Mistakes Overlooked in ReadingTweet
At its most basic, reading is something we first learn to do, then next, we use the skill to learn other things. There’s always a pressure to be reading more complex texts in order to keep up with exam requirements, but this race to trickier vocabulary and longer books can mean we miss important skills. Sometimes, it can be helpful for a student to read simpler books than they’re capable of in order to work on these other abilities. Take a look at the benefits of reading simpler texts at different levels and the mistakes this can overcome.
When children are learning to read, they often love to look at difficult books, even when they can only understand the pictures. This is great, and this enthusiasm should always be encouraged. However, it’s important not to push young learners to read harder books all the time, just because they’re interested in them. Reading can quickly feel like a chore, and there’s also the danger that eager readers may miss out on some core phonics practice that’s found in simpler texts. Allow early readers to explore a wide range of books, repeating their easy favourites as well as exploring more advanced works.
Primary School Students
Strong readers at this age are eager to try harder and harder books. This is great, but make sure to keep some old favourites around too. At this age, it’s important to read aloud together and accurately convey the emotion and meaning of words, as well as simple things like the effect of punctuation. Reading simpler books also means young learners can hold more of the story in their heads, and you can ask complex questions about characterisation and predictions in a way you couldn’t with an advanced text.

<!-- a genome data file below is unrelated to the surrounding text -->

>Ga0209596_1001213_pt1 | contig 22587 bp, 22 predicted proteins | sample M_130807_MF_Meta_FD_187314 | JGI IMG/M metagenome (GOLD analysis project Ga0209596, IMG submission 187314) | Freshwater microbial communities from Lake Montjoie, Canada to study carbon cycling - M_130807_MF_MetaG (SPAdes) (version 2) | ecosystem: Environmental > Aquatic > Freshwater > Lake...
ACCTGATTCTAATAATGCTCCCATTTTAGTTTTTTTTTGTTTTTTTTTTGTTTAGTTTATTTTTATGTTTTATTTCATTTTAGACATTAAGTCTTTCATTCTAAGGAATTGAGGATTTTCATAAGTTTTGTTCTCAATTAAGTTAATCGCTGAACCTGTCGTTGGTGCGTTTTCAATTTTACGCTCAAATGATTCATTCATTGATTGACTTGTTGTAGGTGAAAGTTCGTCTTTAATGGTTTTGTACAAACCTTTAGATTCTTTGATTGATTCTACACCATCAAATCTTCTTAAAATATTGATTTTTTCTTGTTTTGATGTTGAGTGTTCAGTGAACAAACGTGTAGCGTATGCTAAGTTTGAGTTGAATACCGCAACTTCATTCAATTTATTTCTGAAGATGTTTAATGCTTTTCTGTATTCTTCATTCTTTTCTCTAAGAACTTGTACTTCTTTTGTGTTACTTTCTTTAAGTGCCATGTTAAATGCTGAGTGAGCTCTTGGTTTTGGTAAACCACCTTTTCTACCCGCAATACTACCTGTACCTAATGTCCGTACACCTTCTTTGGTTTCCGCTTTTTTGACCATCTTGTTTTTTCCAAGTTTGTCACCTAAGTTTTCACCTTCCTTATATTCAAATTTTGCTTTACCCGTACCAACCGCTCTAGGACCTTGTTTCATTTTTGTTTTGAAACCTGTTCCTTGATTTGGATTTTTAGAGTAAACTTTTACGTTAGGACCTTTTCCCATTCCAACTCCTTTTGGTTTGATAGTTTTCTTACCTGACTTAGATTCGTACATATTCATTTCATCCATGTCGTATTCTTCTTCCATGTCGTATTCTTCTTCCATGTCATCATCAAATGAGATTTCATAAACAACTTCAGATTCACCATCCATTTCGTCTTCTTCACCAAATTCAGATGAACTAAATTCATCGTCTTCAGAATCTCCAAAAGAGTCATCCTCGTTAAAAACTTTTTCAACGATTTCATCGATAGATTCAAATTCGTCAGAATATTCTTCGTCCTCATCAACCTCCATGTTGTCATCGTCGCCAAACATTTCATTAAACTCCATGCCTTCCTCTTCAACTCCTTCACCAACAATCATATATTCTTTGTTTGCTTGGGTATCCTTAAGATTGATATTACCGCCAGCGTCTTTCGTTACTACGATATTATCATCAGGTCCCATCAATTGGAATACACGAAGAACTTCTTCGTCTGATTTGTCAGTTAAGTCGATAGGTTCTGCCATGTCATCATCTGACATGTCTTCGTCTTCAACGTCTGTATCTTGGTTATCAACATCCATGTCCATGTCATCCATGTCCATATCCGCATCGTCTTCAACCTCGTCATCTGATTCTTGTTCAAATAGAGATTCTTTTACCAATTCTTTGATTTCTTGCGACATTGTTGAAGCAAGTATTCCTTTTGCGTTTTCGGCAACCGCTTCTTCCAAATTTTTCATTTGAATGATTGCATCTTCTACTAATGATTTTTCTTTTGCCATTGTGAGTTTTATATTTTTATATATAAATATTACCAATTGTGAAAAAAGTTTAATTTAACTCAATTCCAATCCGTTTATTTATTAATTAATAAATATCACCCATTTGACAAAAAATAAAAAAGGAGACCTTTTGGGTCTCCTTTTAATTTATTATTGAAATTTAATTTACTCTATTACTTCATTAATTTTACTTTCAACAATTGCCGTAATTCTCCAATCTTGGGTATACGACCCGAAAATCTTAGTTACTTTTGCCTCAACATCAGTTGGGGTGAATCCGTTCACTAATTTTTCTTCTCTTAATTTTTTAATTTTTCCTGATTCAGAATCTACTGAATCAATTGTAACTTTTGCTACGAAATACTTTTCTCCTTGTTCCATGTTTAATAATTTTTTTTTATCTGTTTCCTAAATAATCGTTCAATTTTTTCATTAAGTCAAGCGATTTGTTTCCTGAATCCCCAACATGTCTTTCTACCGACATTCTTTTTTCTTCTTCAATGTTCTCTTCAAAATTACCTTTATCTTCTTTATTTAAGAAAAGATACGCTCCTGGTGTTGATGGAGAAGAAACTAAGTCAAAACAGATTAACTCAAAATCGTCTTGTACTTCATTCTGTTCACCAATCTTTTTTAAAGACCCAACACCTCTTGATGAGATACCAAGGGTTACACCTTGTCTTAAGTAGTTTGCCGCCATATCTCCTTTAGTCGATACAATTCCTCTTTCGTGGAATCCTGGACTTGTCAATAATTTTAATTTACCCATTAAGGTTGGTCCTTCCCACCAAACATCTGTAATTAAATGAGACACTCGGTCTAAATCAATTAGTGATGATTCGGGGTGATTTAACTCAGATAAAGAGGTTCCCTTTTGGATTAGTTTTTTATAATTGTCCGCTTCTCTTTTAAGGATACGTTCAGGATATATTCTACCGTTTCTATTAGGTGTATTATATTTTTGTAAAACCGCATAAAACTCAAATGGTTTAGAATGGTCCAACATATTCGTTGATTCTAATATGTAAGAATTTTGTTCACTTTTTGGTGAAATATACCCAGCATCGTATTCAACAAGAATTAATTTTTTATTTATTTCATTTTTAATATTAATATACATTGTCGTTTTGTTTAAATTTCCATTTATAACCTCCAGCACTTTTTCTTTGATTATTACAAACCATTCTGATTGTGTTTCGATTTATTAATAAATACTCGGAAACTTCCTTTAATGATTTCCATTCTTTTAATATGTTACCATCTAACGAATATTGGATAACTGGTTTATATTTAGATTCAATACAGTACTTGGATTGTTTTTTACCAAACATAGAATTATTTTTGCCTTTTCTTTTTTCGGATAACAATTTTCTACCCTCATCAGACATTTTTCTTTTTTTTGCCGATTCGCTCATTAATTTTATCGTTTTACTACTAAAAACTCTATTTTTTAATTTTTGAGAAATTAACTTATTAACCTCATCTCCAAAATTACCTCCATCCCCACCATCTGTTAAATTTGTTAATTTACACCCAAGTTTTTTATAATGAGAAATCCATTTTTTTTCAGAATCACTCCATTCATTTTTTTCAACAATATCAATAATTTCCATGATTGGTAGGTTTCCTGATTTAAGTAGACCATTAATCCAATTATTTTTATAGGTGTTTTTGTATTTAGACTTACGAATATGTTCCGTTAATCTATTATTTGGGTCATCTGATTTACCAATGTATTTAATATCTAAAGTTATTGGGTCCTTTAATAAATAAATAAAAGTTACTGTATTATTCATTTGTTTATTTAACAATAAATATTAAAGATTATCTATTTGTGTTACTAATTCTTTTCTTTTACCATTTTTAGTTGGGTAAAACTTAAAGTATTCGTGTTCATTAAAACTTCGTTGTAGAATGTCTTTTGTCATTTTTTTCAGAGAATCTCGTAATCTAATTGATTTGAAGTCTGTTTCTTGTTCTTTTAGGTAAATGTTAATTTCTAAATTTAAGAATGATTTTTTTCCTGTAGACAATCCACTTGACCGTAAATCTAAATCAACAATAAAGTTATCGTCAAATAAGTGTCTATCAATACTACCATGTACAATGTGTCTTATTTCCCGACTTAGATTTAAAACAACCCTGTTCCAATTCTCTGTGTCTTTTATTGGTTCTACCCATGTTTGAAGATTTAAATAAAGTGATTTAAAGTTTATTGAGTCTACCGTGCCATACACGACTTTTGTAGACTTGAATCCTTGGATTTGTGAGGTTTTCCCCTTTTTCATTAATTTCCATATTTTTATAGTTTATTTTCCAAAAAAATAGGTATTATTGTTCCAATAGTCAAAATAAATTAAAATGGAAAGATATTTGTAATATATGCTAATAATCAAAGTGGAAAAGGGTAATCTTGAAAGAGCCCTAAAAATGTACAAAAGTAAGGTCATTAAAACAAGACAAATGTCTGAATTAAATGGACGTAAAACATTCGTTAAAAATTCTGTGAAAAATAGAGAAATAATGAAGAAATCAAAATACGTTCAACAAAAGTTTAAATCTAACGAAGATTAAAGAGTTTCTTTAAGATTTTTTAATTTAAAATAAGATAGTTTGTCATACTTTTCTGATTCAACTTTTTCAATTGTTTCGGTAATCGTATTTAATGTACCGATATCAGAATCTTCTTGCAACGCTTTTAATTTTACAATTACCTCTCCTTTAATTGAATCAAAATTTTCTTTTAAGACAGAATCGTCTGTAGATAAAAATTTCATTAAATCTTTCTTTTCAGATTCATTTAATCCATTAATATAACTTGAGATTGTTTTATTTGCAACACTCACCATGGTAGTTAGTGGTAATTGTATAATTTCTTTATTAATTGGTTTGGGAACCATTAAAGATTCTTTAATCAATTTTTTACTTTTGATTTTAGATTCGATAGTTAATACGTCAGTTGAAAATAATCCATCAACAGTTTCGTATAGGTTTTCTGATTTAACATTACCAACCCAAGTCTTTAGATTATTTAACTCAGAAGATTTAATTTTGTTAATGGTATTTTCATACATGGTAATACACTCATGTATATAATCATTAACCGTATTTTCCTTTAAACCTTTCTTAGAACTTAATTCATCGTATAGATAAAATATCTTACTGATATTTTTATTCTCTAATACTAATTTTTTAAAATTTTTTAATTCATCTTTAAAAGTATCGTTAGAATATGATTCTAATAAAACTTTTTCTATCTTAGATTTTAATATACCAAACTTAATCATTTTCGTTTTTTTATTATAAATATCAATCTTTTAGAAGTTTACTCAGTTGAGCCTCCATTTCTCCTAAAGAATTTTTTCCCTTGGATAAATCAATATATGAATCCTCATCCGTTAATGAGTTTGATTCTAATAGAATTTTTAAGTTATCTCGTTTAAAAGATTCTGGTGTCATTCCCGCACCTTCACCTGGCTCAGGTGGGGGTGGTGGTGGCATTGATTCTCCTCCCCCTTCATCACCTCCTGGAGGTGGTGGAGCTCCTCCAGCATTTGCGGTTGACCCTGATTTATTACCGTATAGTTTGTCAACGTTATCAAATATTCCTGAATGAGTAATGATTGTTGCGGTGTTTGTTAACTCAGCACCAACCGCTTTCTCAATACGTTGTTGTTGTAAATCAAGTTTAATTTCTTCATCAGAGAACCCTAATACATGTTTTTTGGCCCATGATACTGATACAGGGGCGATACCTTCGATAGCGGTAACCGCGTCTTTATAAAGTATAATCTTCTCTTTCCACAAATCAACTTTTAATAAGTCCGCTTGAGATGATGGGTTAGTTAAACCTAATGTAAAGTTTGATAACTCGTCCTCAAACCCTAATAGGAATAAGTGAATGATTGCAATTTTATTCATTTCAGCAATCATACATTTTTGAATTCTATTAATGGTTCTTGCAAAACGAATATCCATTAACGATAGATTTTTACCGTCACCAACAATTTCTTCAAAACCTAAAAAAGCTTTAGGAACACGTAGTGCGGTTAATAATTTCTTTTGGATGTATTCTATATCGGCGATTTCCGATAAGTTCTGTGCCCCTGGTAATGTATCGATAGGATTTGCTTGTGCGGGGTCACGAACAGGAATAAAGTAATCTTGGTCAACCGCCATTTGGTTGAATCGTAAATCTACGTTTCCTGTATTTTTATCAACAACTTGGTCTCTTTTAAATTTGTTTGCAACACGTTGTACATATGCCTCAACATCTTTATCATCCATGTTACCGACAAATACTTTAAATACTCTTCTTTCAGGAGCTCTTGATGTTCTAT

Lower Secondary Students
As schools introduce new subjects, it’s helpful for students to add breadth to all areas of their knowledge and to practise making connections between them. At this stage, it can be useful for learners to take a break from their favourite series and explore different types of books. If these are easier than the books they’re used to reading, that’s fine! Once children build up more confidence with different genres, settings, character types and writing styles, they’ll soon try more difficult things.
Upper Secondary Students
Very few students choose English Literature at this level, and the pressures of studying for core and elective subjects means there’s little time to read for pleasure. However, fiction is important at this age. English Language, and Humanities subjects such as History and Geography, regularly require students to interpret the tone, bias, and other deeper layers of what they read. Students shouldn’t focus on complex scientific texts and newspaper articles all the time; make sure to pick up something with emotional depth too.
At i-Learner, reading is the basis of our most challenging courses because we know that tackling tricky texts is the key to critical thinking. Students wanting to improve all areas of their academic abilities should take a look at courses such as Critical Reading and Writing, Voyage and Discovery.